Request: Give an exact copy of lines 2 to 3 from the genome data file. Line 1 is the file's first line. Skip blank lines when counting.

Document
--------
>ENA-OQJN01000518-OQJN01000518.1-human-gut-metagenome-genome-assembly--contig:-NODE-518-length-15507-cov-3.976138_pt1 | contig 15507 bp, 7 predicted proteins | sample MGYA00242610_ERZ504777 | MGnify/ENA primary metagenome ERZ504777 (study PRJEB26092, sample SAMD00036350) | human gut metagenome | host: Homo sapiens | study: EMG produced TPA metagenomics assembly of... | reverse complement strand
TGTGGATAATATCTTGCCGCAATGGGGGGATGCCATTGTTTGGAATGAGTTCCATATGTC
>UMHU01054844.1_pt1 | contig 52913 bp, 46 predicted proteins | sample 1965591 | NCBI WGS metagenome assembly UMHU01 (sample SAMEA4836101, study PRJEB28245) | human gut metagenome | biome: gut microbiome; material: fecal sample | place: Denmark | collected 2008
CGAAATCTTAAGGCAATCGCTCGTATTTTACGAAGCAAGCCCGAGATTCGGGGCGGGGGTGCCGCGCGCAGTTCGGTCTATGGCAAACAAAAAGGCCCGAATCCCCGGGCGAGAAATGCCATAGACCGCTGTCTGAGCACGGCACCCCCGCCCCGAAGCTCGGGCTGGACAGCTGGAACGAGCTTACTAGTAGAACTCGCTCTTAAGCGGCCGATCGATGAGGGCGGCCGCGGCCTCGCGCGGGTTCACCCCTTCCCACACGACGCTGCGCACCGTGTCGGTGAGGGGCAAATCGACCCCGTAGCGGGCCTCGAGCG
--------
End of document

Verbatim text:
TGTGGATAATATCTTGCCGCAATGGGGGGATGCCATTGTTTGGAATGAGTTCCATATGTC
>UMHU01054844.1_pt1 | contig 52913 bp, 46 predicted proteins | sample 1965591 | NCBI WGS metagenome assembly UMHU01 (sample SAMEA4836101, study PRJEB28245) | human gut metagenome | biome: gut microbiome; material: fecal sample | place: Denmark | collected 2008